Eagle Forum Legislative Alerts

Monday, January 06, 2014

Parents Object to Common Core Tests

The media are currently filled with reports that U.S. students are scoring poorly on international tests. The Program for International Student Assessment, which compares 15-year-olds in most industrialized countries, reported that U.S. students dropped from 25th to 31st in math, 11th to 21st in reading, and 20th to 24th in science. The solution offered for these low rankings is always that we should spend more money. But numerous studies of the billions of dollars we’ve spent on education in the last decade show that money has not improved U.S. student performance, and higher scoring foreign countries spend far less per pupil than we do.

Now we are told we need a new national system called Common Core standards, but this has provoked a grassroots uprising. Parents don’t want federal control or a federal curriculum. Common Core advocates loudly proclaim that there is no Common Core curriculum, there are only standards based on which the local schools can write their own curriculum. But the Common Core (usually called assessments) are the mechanism of federal control over the curriculum because teachers must teach to the test.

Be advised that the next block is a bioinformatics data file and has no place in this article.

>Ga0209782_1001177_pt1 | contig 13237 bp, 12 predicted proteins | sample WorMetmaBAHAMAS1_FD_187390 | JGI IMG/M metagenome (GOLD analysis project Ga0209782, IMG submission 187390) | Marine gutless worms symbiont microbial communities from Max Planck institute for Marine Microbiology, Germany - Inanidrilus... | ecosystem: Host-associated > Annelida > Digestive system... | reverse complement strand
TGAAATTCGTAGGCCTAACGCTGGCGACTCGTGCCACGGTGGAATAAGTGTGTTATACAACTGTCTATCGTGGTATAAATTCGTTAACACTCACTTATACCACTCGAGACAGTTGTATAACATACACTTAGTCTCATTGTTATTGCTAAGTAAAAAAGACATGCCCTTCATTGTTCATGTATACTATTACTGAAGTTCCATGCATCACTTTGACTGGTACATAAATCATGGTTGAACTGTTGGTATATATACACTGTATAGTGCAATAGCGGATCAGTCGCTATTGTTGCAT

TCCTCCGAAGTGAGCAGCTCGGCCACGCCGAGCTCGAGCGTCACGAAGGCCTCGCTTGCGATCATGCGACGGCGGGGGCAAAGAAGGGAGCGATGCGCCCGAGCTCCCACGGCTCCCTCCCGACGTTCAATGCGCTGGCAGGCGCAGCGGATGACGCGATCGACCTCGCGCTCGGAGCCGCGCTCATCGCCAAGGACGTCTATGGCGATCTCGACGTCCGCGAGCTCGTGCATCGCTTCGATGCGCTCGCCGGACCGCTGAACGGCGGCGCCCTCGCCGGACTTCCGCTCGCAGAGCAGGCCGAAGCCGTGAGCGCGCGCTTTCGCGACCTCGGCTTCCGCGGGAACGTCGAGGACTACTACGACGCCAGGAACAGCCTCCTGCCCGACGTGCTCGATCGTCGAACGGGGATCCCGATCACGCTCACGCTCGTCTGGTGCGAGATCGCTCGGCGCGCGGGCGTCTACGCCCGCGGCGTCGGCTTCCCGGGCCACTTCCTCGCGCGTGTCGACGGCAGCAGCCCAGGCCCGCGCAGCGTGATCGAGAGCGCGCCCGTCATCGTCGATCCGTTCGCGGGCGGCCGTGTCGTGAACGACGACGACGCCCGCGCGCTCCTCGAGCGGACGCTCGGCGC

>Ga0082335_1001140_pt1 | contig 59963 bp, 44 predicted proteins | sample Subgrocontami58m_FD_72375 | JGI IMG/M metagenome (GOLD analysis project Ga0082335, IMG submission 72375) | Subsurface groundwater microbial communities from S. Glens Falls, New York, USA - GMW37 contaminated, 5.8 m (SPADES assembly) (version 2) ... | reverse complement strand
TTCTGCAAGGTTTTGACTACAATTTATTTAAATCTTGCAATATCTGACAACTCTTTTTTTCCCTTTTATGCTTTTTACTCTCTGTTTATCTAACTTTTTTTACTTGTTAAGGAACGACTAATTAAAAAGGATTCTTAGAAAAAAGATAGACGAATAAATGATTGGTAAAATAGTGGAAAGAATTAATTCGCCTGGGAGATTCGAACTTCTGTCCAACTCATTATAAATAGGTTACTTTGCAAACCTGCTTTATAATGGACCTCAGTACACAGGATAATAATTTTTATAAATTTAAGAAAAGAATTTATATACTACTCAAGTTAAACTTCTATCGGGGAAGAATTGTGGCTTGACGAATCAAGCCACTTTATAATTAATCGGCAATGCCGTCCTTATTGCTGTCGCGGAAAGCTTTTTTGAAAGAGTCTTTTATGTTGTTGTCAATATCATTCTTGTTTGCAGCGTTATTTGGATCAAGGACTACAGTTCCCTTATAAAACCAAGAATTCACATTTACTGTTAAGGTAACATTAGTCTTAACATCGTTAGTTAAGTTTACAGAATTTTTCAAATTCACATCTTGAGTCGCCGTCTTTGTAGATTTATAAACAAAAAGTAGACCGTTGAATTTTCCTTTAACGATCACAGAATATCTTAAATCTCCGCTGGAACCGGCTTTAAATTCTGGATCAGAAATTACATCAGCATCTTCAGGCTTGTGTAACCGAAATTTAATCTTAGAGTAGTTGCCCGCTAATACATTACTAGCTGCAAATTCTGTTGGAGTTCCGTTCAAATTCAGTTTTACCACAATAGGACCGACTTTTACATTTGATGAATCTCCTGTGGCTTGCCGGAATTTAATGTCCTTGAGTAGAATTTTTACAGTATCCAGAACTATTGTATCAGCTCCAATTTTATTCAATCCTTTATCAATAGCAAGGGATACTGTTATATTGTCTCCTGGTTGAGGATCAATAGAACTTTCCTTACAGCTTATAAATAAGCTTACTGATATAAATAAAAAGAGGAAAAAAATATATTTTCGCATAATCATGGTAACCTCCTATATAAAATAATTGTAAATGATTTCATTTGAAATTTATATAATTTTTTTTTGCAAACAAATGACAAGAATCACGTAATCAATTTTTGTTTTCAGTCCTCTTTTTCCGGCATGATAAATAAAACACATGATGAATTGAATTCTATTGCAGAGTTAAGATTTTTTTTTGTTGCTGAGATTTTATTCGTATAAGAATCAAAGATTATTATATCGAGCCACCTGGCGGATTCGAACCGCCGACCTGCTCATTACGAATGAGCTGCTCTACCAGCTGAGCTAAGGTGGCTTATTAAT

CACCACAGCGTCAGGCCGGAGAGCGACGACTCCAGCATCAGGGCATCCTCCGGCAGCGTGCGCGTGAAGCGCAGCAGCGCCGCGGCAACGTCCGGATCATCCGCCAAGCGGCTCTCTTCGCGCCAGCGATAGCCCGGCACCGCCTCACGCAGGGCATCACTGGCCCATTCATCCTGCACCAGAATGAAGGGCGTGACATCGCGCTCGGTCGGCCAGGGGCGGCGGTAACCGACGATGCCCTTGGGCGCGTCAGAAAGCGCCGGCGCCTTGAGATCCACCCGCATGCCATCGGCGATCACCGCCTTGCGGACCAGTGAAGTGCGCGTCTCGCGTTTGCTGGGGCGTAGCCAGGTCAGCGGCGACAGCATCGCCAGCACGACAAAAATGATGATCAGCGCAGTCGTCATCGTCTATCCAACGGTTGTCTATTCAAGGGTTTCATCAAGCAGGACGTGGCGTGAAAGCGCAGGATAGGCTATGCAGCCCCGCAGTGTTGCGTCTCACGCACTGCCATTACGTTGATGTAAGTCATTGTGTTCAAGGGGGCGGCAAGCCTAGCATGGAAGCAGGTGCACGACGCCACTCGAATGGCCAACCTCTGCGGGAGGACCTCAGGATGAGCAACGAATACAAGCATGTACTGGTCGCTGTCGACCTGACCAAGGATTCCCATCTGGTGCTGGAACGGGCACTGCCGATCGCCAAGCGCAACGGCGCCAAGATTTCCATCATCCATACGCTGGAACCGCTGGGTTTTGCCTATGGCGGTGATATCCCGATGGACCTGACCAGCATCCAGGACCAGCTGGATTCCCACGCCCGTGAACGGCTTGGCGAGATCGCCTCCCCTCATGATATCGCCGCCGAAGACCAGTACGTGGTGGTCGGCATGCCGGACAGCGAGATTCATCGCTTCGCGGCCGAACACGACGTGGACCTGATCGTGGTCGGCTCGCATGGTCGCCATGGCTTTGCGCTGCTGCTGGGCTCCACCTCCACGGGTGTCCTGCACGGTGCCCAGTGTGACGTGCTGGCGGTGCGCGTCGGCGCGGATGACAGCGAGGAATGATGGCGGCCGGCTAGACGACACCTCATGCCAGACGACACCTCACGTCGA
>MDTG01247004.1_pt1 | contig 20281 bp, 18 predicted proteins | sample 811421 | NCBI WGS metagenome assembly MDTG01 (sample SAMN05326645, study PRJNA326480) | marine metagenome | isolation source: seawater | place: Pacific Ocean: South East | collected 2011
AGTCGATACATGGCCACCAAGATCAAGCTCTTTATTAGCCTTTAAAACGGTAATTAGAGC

New Mexico Senator Tim Keller described in a recent editorial the complaints he hears from parents who “stress deep objection to the continuing trend of out-of-state, for-profit testing companies’ intrusion into the classroom.” There’s just too much testing driven by those with a nefarious “incentive to make the case for more testing.”

Of course, tests are important to measure performance. But Common Core tests are big money-making industry and are used by the Obama Administration to control the content of the curriculum.

Listen to the radio commentary here:



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